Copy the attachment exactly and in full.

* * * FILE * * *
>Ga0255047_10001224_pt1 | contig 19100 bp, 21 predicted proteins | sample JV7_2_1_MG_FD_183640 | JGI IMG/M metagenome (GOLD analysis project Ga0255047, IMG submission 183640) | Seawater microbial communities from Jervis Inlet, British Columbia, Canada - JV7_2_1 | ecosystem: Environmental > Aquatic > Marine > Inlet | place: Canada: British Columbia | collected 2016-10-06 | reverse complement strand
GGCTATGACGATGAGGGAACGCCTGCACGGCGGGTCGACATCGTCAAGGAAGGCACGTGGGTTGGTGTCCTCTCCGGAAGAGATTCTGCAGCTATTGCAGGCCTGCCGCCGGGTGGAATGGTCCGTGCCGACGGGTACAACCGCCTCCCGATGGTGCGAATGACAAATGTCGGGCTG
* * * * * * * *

>Ga0255047_10001224_pt1 | contig 19100 bp, 21 predicted proteins | sample JV7_2_1_MG_FD_183640 | JGI IMG/M metagenome (GOLD analysis project Ga0255047, IMG submission 183640) | Seawater microbial communities from Jervis Inlet, British Columbia, Canada - JV7_2_1 | ecosystem: Environmental > Aquatic > Marine > Inlet | place: Canada: British Columbia | collected 2016-10-06 | reverse complement strand
GGCTATGACGATGAGGGAACGCCTGCACGGCGGGTCGACATCGTCAAGGAAGGCACGTGGGTTGGTGTCCTCTCCGGAAGAGATTCTGCAGCTATTGCAGGCCTGCCGCCGGGTGGAATGGTCCGTGCCGACGGGTACAACCGCCTCCCGATGGTGCGAATGACAAATGTCGGGCTG